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NCLAT Refuses To Entertain RCom Resolution Professional, Sends Him To NCLT

The National Company Law Appellate Tribunal (NCLAT) on Wednesday refused to entertain a plea moved by the resolution professional (RP) of Reliance Communications Limited (RCom) seeking refund of nearly Rs 580 crore from Ericsson India. Instead, he was asked to approach the Mumbai bench of National Company Law Tribunal (NCLT).

The RP of the company had approached NCLAT with a plea stating that since RCom was now under Corporate Insolvency Resolution Process, the money that it had given to Ericsson as a part of the settlement deal should now be returned to the company as Ericsson was only an operational creditor.

RCom had paid a sum of Rs 577 crore to Swedish telecom equipment maker Ericsson India following a judgment of the Supreme Court (SC) in which the company’s promoter Anil Ambani had been held guilty of contempt of court. In February this year, the SC had held Ambani and two of his top executives guilty of contempt of court for wilfully failing to pay the dues to telecom equipment maker Ericsson.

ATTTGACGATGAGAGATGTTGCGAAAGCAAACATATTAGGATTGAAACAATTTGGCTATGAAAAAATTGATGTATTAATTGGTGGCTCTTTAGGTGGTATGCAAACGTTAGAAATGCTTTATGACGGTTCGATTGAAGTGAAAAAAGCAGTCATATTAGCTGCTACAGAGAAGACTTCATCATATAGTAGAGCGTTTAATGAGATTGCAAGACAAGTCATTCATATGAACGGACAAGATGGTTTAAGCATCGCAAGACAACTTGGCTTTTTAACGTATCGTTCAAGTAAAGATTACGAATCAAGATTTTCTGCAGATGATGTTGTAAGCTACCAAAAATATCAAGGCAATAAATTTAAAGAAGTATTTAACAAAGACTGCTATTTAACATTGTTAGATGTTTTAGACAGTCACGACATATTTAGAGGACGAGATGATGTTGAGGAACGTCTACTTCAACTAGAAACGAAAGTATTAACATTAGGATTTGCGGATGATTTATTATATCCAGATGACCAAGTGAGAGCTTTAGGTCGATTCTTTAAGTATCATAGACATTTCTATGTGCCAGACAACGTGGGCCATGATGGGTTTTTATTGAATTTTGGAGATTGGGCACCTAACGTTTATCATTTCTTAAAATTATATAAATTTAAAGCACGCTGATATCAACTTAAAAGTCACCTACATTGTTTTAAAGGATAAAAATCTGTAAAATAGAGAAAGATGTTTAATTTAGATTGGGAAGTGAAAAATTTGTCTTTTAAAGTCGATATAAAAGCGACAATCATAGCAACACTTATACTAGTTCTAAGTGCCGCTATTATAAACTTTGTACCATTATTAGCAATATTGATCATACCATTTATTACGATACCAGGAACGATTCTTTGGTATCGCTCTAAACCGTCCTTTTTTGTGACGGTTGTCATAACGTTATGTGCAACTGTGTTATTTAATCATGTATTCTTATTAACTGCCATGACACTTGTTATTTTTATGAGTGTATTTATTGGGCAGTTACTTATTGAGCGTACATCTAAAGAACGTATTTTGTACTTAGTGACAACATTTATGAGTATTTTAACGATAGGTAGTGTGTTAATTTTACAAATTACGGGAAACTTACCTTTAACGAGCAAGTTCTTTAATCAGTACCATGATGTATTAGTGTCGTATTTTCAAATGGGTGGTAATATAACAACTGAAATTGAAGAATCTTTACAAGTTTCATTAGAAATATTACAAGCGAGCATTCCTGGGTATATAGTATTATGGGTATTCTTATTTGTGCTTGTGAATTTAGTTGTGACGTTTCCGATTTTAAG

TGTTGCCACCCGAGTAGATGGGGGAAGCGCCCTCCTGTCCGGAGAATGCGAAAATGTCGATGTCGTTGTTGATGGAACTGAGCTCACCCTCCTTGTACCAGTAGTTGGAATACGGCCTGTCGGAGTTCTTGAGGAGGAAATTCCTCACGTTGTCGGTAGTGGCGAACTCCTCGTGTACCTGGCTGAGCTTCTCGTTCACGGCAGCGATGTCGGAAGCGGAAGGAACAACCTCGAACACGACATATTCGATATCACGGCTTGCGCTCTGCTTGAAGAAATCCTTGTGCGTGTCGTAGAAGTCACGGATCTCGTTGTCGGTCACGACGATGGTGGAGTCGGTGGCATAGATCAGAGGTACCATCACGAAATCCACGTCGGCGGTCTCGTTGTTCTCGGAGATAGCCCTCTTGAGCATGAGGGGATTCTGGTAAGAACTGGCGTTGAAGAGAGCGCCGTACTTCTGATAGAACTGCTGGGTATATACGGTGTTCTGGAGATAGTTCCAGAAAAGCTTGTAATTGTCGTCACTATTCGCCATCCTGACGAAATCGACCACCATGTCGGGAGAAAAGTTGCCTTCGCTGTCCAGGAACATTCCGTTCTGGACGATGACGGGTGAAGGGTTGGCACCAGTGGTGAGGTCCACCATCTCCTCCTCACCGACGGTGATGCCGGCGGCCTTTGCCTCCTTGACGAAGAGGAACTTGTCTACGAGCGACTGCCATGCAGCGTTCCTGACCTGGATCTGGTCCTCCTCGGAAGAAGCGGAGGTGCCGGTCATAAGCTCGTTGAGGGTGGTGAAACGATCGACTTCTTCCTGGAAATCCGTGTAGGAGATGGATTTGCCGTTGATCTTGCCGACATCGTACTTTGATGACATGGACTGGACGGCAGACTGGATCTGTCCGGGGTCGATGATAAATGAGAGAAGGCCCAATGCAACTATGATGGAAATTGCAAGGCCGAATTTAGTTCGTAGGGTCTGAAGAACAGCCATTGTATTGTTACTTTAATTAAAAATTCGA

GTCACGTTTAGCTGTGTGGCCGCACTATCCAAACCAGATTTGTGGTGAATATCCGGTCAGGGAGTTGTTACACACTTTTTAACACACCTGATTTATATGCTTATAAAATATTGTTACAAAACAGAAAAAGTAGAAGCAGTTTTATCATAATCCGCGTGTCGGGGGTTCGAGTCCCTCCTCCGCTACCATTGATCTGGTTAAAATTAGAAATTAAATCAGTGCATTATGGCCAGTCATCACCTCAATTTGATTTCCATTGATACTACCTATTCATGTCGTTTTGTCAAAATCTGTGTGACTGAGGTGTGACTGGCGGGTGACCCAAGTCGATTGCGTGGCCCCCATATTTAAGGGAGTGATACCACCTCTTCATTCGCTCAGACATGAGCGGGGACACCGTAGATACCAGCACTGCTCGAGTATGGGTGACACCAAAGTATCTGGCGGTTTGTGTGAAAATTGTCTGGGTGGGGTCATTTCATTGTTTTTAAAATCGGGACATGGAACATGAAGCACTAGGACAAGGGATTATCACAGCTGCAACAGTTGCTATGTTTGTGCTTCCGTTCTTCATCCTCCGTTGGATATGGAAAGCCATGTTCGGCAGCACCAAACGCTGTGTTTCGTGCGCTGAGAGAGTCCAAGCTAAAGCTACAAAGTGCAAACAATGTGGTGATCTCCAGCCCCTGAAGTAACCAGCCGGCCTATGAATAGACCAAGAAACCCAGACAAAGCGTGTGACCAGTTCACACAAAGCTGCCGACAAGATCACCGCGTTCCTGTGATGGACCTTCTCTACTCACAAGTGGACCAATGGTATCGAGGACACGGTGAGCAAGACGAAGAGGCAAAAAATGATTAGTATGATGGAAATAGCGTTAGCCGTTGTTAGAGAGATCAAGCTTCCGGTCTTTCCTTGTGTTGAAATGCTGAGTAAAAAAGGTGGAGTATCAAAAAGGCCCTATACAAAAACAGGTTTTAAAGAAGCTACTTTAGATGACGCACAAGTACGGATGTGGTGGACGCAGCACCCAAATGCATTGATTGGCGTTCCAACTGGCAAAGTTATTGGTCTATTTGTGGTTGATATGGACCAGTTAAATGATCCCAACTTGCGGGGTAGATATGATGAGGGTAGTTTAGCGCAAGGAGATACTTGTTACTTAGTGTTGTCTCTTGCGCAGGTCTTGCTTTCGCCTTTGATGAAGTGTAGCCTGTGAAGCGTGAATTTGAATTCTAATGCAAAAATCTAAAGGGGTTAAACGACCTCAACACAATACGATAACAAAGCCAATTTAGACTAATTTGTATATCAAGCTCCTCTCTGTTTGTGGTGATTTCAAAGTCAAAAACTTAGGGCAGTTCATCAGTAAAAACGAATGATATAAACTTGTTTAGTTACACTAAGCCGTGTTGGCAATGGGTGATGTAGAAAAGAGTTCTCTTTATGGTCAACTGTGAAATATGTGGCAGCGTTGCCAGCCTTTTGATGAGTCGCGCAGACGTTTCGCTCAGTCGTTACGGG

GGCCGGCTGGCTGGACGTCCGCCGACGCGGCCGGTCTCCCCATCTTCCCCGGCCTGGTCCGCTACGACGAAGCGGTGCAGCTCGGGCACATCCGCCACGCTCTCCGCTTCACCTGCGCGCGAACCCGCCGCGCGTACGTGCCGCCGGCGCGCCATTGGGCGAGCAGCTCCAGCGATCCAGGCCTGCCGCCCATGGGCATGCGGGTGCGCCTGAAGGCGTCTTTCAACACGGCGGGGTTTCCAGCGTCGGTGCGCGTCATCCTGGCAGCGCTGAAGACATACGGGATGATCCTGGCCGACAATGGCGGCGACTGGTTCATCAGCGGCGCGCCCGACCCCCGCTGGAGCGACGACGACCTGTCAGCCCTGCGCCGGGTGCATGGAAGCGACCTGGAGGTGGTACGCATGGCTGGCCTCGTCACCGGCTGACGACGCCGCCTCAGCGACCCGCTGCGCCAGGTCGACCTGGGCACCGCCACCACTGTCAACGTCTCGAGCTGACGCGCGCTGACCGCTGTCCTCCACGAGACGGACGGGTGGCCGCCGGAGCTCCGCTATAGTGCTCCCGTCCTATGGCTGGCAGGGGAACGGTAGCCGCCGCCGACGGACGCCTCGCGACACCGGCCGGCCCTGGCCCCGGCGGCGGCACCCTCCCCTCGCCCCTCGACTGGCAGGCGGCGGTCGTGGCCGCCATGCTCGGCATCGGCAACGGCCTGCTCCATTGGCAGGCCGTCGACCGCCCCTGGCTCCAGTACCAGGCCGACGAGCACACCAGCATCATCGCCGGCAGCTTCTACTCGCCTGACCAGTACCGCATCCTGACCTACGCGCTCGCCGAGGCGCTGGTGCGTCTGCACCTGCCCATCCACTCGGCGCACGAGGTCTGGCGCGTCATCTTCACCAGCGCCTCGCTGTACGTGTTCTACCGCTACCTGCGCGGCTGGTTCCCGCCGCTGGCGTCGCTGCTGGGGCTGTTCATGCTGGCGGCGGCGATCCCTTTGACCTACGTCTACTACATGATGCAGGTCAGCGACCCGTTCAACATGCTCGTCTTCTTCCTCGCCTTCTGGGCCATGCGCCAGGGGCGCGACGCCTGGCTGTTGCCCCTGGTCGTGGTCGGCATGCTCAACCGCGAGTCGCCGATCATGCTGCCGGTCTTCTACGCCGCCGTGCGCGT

A two-judge Bench of Justice Rohinton Fali Nariman and Justice Vineet Saran held that the three Reliance group companies had “no intention, at the very least, of adhering to the time limit of 120 days or to the extended time limit of 60 days plus, as was given by way of indulgence.”

Ericsson India had in September 2017 moved insolvency petitions against RCom, Reliance Telecom, and Reliance Infratel at the Mumbai Bench of the NCLT for failing to pay their dues amounting to nearly Rs 1,500 crore. The petition was admitted by the NCLT in May 2018, following which the three Reliance group companies approached the NCLAT. It was in the NCLAT that Ericsson India and the three Reliance companies had come to a settlement that the latter would pay Rs 550 crore within 120 days, which was September 30, 2018.

The NCLAT had in its order noted that if RCom and its two subsidiaries failed to pay the said amount within the timeline, Ericsson India would be at liberty to revive the insolvency application.―Business Standard

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